The Commercial Vehicle Operator’s Registration (CVOR) system and the Carrier Safety Rating (CSR) program were developed by the Ministry of Transportation as part of Ontario’s ongoing commitment to road safety. Together they promote the safe operation of trucks and buses on Ontario’s roadways for operators of commercial motor vehicles.

This includes trucks that have a registered gross weight of over 4,500 kilograms, and buses that can carry ten or more passengers. Owners/operators of these vehicles must apply for, obtain and renew a CVOR certificate.

Every carrier is responsible for monitoring its CVOR record and the performance information it provides, including violation rates, thresholds, audit scores and resulting carrier safety rating. As a result, it is important that you identify and address problem areas in order to improve your commercial motor vehicle safety performance.

The CVOR system is part of the carrier safety rating program. The Ministry of Transportation monitors carriers and assigns each a safety rating based on several factors including: collisions, inspections, and convictions, as well as the results of facility audits.

To operate in Ontario, carriers must follow the laws and regulations that apply to the operation of trucks and buses, which includes, but is not limited to:

  • The Highway Traffic Act
  • Transportation of Dangerous Goods Act
  • Public Vehicles Act
  • Motor Vehicle Transport Act
  • Compulsory Automobile Insurance Act
  • Fuel Tax Act
  • The CVOR system is the monitoring mechanism used by the Ministry of Transportation (MTO) to track the safety performance of commercial vehicle operators. This point system is cumulative and can have a snowball effect, which could cause you serious problems, ranging from warning letters, to audits, to sanctions, and even the cancellation of your operating privileges.
  • CVOR-related infractions, accidents and incidents where your vehicle is detained for mechanical defects, generate points on your record. When enough points have accumulated, a warning letter is issued, indicating that should the accumulation of points continue, further intervention by MTO will result. MTO officials can then conduct a facility audit, whereby an auditor will attend your premises to examine records pertaining to log books, driver qualifications, vehicle maintenance, trip inspections, accidents and more.
  • If you do not pass the facility audit, you will be assigned a conditional safety rating, and could face numerous charges. If further safety-related issues occur, you may be required to attend a show cause hearing with the MTO, where you will have to convince Ministry officials that you and/or your company are capable of operating safely in order to avoid MTO imposed sanctions. Sanctions can range from fleet limitations, plate seizure, to suspension or cancellation of your operating privileges.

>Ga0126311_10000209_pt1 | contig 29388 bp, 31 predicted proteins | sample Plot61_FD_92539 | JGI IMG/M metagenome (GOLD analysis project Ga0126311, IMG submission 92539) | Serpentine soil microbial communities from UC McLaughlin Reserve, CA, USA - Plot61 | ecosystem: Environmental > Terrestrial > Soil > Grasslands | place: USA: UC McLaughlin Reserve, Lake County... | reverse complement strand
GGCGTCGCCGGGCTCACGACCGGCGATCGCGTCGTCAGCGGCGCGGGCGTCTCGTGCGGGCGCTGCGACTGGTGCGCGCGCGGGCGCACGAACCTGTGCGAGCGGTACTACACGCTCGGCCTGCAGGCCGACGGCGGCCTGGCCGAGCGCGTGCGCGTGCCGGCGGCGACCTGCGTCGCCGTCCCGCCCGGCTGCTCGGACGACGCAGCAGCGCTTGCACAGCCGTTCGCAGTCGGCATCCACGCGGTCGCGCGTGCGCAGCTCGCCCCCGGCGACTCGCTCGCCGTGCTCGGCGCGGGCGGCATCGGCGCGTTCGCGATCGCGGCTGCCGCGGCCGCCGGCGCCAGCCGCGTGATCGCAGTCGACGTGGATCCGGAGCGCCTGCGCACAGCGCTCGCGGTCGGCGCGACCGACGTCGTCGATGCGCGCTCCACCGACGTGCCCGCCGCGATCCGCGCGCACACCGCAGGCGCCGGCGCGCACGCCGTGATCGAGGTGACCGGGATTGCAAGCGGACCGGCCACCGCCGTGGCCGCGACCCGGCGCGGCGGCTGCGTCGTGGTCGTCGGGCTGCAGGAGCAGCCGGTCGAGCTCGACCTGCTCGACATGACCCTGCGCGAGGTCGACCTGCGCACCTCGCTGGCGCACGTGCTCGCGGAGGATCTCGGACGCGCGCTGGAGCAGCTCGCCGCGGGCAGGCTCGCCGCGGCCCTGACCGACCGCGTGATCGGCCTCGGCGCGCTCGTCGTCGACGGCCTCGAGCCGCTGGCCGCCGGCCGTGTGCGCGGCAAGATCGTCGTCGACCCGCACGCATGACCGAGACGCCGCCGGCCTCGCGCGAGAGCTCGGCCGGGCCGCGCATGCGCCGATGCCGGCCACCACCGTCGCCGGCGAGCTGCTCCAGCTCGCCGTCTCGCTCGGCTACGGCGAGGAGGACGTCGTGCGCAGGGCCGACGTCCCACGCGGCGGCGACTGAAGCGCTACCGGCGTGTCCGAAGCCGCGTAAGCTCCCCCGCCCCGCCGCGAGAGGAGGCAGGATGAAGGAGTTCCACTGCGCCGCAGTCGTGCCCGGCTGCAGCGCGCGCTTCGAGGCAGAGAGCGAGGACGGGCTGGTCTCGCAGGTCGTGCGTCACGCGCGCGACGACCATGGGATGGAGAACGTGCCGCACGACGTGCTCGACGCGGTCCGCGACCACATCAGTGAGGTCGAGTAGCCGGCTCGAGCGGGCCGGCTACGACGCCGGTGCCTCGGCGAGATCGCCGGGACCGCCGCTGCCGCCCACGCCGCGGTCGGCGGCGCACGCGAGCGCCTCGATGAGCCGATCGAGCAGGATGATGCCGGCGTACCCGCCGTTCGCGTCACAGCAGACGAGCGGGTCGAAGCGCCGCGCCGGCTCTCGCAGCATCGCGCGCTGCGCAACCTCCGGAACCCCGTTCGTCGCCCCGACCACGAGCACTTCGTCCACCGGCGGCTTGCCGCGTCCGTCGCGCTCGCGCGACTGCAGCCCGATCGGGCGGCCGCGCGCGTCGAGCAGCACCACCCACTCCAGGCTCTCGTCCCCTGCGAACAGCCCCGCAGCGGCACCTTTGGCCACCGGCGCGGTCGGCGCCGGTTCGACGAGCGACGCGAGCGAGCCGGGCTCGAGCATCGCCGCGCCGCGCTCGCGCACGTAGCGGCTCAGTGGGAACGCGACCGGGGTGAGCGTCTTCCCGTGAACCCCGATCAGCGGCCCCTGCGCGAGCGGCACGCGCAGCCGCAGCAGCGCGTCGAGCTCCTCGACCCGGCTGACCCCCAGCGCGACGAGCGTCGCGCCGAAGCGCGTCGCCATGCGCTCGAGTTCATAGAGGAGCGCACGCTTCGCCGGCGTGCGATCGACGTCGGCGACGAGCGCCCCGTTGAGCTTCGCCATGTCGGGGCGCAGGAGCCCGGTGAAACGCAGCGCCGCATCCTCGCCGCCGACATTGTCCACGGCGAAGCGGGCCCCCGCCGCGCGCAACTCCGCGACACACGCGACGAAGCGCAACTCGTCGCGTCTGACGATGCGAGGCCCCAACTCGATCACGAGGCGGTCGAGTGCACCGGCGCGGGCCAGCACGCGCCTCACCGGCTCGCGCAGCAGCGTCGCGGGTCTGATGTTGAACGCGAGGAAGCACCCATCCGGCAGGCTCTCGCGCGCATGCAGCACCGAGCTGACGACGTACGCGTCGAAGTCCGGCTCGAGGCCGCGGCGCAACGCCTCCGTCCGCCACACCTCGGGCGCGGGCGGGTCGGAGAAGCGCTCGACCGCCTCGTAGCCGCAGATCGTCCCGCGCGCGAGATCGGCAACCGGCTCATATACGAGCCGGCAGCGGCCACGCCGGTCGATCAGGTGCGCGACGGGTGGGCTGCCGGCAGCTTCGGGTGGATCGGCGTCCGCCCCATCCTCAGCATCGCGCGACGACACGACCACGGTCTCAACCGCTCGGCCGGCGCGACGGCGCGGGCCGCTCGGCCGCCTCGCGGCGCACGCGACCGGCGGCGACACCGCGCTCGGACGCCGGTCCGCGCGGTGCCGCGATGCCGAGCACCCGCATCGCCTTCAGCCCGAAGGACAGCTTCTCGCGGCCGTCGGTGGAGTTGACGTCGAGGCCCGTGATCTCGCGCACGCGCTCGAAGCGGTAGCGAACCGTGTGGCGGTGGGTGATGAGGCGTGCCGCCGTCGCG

• Your carrier safety rating means business. It is available to the public and provides information about your performance. Insurance companies, financial institutions, and shippers can all access your carrier

Call us for details for your specific case!

  • Speeding tickets
  • Careless driving tickets
  • Racing or stunt driving
  • Red light tickets
  • Stop sign traffic tickets
  • Driving under suspension
  • Insurance violations


Before you pay any speeding ticket, you should be educated and know exactly what you’re getting into. The moment you pay any speeding ticket you are instantly pleading guilty to that speeding charge. Not only do speeding tickets carry a fine amount, but any speeding ticket in excess of 15 km/h over the posted speed limit will carry demerit points that may drastically increase your insurance rates. Some speeding tickets and related offences can even carry an automatic licence suspensions if you are found guilty.

There are two main types of speeding tickets: speeding tickets less than 50 km/hr over the speed limit and speeding tickets greater than 50 km/hr over the speed limit.

Speeding less than 50 km/h over the speeding limit

Speeding tickets less than 50 km/h over the posted speed limit will have the total payable fine written on the ticket. You have 3 options when you receive these speeding tickets:

  1. Pleading guilty
  2. Pleading guilty with an explanation
  3. Trial / not guilty

A plea of guilt with an explanation is not a trial and your speeding ticket will not be eliminated off of your record with this option. At most, the speeding ticket may be slightly reduced, but this usually only includes the fine amount and not the demerit points. The trial option is the only way to fight for dismissal of a speeding ticket or for a drastic reduction in the fine or demerit points.

Speeding more than 50 km over the speeding limit

Speeding tickets 50 km/hr and over the speeding limit do not have a fine amount listed on them and are an automatic summons to court. This means that you do not have the option of pleading guilty by paying the fine and must go to the court to answer to your charges.

Demerit Points for Speeding Tickets

0 – 15 km/h over = 0 points (minor infraction)
16 – 29 km/h over = 3 points (minor infraction)
30 – 49 km/h over = 4 points (major infraction)
50+ km/hr over = 6 points

Fines for Speeding Tickets

Speeding ticket fines are based on km/h over the posted speeding limit.

1-19 km/h The amount of km over times $2.50 = fine
20-29 km/h The amount of km over times $3.75 = fine
30-49 km/h The amount of km over times $6.00 = fine
50 km/h+ The amount over times 9.75 times 1.25 = fine